The initiative for the building of a Wesleyan Methodist Chapel seems to have come from a mix of local and Circuit individuals. Much later in the story of the Chapel two stalwart members emerge – Frederick and Olive Day. It is thought that Olive Day was the Turvey reporter for the Bedfordshire Times & Standard (Grayson P) and was the author of an article in the 14th May 1954 edition concerning the reopening of the chapel following extensive redecoration and modernisation. In the article the first trustees of the chapel are listed (making it highly likely that the author had sight of the original Minute book) They were as follows-
George Dent, Turvey, gardener
Thomas Row, Bedford, gentleman
John Collins, Bedford, hairdresser
John Brown, Bedford, butcher
William Allison, Bedford, shoemaker
Thomas Hester, Bedford, chimney sweep
Thomas Castledine, Lavenden, labourer
John Hawkins Nevis. Newton Blossomville, farmer
William Armstrong the younger, Wilshamstead, farmer
It is immediately apparent that there is only one Turvey resident. The remainder of the Trustees are representatives of the Bedford Wesleyan Circuit. As with the Congregational chapel trustees, these men were mostly tradesmen, farmers, artisans but unlike the Congregational chapel trustees, at least 8 of whom lived in Turvey at the time, only one of these did, George Dent. This underlines the centrality of the Circuit in the origin and life of the local chapel.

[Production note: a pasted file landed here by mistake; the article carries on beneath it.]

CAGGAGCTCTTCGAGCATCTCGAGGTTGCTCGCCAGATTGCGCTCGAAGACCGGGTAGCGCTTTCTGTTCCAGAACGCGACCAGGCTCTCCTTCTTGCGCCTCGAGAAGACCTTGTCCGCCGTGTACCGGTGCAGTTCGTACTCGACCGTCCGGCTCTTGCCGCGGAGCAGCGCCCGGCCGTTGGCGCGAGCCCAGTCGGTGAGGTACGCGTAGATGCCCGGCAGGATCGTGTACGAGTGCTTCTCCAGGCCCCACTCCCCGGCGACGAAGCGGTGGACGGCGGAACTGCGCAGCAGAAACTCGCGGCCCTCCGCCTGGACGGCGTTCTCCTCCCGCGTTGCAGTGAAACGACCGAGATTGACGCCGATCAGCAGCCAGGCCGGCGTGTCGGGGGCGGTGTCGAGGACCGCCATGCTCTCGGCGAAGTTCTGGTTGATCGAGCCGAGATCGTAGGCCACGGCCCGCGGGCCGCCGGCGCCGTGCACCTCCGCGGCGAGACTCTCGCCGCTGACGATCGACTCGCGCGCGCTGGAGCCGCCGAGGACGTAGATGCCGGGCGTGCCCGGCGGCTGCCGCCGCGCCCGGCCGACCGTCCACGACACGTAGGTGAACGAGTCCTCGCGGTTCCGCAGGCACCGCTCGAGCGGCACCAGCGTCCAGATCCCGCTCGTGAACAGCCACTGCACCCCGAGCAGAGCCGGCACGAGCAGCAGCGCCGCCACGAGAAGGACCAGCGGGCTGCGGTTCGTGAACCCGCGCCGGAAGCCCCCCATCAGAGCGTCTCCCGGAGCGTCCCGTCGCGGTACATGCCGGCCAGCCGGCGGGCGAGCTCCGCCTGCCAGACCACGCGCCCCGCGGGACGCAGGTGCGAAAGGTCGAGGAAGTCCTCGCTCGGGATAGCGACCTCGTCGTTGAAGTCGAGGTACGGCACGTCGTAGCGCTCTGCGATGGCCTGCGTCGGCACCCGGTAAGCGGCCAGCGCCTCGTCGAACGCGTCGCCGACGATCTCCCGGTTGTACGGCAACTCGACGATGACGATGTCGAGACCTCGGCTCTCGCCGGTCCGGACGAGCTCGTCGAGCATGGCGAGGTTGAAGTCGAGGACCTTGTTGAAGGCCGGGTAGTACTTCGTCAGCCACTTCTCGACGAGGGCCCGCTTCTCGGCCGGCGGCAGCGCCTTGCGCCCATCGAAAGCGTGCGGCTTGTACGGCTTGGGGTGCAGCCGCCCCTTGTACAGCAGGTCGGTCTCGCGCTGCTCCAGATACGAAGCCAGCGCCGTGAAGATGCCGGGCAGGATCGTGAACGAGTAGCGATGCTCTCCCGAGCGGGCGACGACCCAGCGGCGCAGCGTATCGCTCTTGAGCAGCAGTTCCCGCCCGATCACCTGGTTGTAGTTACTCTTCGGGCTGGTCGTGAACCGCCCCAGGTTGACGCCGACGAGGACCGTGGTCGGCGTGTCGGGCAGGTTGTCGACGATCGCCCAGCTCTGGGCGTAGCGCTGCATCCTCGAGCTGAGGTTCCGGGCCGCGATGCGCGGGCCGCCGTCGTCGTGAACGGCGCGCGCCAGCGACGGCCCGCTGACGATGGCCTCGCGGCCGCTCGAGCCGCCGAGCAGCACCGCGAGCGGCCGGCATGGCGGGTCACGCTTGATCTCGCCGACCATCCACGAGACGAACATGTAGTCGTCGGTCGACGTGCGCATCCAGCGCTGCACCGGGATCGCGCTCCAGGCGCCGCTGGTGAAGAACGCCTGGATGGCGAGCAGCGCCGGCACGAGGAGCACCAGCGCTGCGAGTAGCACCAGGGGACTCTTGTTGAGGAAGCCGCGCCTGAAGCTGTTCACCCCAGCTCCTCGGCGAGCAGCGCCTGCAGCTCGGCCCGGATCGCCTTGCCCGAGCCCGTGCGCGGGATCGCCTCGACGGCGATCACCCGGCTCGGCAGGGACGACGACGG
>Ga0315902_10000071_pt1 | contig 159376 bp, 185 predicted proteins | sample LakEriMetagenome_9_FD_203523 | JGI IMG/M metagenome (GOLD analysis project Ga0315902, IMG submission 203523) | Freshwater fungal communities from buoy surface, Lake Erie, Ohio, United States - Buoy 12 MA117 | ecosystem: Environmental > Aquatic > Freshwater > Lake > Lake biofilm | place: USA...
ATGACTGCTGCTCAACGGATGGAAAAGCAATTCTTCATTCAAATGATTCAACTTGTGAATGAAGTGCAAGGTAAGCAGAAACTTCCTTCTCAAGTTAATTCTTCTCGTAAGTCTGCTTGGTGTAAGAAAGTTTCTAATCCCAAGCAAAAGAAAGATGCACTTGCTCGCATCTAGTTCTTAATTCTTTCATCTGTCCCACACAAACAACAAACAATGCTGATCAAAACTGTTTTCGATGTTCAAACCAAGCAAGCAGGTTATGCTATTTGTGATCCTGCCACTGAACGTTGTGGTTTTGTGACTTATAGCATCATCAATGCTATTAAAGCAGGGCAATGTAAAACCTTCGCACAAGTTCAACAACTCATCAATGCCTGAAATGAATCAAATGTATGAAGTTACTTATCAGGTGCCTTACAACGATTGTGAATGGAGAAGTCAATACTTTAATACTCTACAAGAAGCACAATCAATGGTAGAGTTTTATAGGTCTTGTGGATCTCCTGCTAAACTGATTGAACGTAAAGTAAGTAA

The Structure of Wesleyan Methodism
Wesleyan Methodism in the 19th century followed a clear structure . The ruling body of the church was the Conference which met annually and appointed Ministers to the various ‘Circuits’ around the country. The Minister rode around his Circuit either on horseback or by pony and trap. The Bedford Circuit was formed in 1765 and originally comprised not only the county itself but parts of Huntingdonshire, Northamptonshire, Buckinghamshire and Hertfordshire and was overseen by one Minister, Rev John Catermole (Anderson J M 1953). John Wesley made a number of visits to Bedford between 1753 and 1788 but there is no record of him having visited Turvey. Over the years, the boundary of the circuit changed as the number of chapels increased. In 1828, there were 15 chapels in the Bedford Circuit and 2 ministers. –